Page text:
It’s not my intention to make my child look bad. Suffice it to say, one of our sons made a serious lapse in judgment the other day. He did something wrong and he knew it. My husband and I told him so and he was contrite. We’ve grounded him for a week. And then this morning, our son and I stopped by our parish after the 8 a.m. Mass so he could go to confession. I reminded him to lay it all out on the table, to leave no aspect of this unfortunate incident unsaid.
Our parish doesn’t schedule confessions on Friday mornings. But one wonderful aspect of Catholicism is that a priest is available at any time and in any place to hear a confession. This tells us God’s mercy is always available. My son and I walked up to our priest in the sacristy of the eucharistic chapel after Mass. “How are you doing?” he said to both of us with a smile.”Fine,” I said, drawing my eyes to my son. “So did you want to talk to me about something?” our priest asked our son. He nodded and they walked down the hall to his office.
The power to forgive a sin doesn’t belong to me, or to a priest. It belongs to God alone. Christ told his apostles:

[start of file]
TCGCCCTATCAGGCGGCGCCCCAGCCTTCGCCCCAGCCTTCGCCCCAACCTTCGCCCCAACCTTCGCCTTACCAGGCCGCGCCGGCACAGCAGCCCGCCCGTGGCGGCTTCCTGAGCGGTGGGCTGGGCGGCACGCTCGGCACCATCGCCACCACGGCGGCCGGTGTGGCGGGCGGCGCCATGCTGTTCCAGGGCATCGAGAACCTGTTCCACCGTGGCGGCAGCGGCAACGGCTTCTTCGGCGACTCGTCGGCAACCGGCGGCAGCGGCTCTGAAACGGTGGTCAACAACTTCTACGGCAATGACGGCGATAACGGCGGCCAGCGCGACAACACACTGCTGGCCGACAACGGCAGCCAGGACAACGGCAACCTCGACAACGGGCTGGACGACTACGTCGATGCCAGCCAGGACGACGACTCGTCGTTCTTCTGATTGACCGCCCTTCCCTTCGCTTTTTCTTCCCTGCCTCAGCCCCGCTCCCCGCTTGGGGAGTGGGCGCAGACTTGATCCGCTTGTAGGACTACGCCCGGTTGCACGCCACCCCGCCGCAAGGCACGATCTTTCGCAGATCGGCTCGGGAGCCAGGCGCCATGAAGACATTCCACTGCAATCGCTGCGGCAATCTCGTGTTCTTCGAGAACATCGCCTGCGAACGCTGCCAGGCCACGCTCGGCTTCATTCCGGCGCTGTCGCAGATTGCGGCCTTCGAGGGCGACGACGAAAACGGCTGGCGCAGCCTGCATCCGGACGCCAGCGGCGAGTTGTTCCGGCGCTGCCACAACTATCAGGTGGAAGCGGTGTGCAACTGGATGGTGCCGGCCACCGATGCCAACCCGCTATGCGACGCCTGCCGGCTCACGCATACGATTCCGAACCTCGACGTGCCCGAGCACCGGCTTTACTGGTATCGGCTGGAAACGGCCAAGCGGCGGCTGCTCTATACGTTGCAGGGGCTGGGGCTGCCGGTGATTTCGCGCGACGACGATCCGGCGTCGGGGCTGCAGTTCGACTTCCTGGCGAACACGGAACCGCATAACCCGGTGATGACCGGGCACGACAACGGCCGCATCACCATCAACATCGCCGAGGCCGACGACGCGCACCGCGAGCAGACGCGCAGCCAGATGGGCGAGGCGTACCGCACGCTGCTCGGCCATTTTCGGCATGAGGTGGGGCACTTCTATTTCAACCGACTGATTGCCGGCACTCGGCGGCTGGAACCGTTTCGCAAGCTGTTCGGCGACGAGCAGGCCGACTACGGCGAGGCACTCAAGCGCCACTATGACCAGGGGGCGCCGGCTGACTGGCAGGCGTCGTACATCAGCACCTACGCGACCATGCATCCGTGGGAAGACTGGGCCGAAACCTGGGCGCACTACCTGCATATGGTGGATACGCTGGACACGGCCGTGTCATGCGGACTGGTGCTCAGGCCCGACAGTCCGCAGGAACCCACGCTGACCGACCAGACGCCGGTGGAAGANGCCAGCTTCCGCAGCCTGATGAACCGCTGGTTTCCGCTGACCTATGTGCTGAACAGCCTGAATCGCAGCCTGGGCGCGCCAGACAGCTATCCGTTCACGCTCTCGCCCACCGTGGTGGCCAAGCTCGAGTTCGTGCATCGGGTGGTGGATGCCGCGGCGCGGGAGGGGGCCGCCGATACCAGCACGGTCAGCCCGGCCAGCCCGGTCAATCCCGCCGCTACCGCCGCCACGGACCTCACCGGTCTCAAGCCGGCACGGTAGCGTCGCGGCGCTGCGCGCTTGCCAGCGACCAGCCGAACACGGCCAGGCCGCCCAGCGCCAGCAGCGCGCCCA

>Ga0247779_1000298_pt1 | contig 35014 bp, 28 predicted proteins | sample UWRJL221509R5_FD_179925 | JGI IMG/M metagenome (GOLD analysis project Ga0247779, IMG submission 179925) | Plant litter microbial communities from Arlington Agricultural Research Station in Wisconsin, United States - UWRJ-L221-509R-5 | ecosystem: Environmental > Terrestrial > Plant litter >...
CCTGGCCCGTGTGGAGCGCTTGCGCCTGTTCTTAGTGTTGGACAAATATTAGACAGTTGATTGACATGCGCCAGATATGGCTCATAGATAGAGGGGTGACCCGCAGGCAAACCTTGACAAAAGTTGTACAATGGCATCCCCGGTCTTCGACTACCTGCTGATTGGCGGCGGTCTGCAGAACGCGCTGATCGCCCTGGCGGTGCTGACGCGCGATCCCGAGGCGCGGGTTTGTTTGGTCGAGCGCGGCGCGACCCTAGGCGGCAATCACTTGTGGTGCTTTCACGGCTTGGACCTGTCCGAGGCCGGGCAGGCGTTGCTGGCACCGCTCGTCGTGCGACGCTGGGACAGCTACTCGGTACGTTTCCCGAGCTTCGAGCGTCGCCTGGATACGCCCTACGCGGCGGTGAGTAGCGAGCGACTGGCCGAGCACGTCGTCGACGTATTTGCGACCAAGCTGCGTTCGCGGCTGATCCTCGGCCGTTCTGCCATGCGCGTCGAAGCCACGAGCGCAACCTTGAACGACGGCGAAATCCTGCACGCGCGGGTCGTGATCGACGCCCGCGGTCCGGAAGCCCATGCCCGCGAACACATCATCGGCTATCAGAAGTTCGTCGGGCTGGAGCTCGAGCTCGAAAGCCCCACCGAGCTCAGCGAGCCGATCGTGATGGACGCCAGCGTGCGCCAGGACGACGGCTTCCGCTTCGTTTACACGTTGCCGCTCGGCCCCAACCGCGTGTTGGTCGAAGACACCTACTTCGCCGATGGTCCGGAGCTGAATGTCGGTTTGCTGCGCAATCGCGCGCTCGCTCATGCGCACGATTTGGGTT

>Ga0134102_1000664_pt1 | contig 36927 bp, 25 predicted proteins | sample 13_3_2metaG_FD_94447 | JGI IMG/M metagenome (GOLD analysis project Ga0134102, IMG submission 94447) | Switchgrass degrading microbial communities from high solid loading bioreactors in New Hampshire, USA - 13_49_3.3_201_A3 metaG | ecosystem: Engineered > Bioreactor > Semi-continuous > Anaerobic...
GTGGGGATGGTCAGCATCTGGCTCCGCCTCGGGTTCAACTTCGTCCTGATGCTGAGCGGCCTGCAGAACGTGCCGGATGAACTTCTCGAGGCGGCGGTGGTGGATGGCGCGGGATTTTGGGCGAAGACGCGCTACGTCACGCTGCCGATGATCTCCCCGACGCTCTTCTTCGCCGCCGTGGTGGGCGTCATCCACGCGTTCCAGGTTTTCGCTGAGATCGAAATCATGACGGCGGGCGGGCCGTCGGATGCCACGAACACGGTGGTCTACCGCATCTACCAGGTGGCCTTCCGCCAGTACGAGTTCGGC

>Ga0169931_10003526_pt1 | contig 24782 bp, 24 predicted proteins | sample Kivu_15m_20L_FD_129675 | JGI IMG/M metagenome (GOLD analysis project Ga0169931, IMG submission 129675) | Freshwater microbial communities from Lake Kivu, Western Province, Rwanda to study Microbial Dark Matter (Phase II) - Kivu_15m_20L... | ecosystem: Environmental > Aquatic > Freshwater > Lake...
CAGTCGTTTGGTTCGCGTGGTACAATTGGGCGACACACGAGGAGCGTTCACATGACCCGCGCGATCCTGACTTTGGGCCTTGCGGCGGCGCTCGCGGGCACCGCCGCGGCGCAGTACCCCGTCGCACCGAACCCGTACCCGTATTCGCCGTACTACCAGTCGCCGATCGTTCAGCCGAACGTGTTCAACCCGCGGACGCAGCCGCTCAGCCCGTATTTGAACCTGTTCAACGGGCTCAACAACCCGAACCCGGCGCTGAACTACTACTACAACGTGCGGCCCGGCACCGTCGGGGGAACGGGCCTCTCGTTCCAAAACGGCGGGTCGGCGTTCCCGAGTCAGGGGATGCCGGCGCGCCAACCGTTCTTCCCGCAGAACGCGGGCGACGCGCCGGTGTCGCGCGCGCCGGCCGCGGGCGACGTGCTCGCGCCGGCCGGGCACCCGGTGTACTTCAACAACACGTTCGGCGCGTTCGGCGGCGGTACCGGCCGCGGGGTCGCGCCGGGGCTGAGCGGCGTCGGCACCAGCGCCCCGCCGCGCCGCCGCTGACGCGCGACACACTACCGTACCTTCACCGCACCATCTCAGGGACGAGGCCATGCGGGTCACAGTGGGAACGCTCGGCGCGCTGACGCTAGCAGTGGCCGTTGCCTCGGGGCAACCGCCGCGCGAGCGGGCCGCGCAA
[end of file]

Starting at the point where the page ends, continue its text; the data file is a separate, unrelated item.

About 10 minutes later, my priest and my son came down the short hallway from his office and my son went directly into the chapel to pray. As we were heading to the parking lot, I told him how proud I was of his humility and his bravery in making a confession. I told him now that he has apologized to his parents, and to God, we didn’t need to discuss this incident further, unless he wanted to. I reminded him that confession is not a Get out of Jail Free card – that we can go ahead and sin and figure we can always confess – but when we stumble, and we will, we need to apologize to those we have harmed and to ask God for forgiveness. I told him God loves us always and God is always ready to forgive.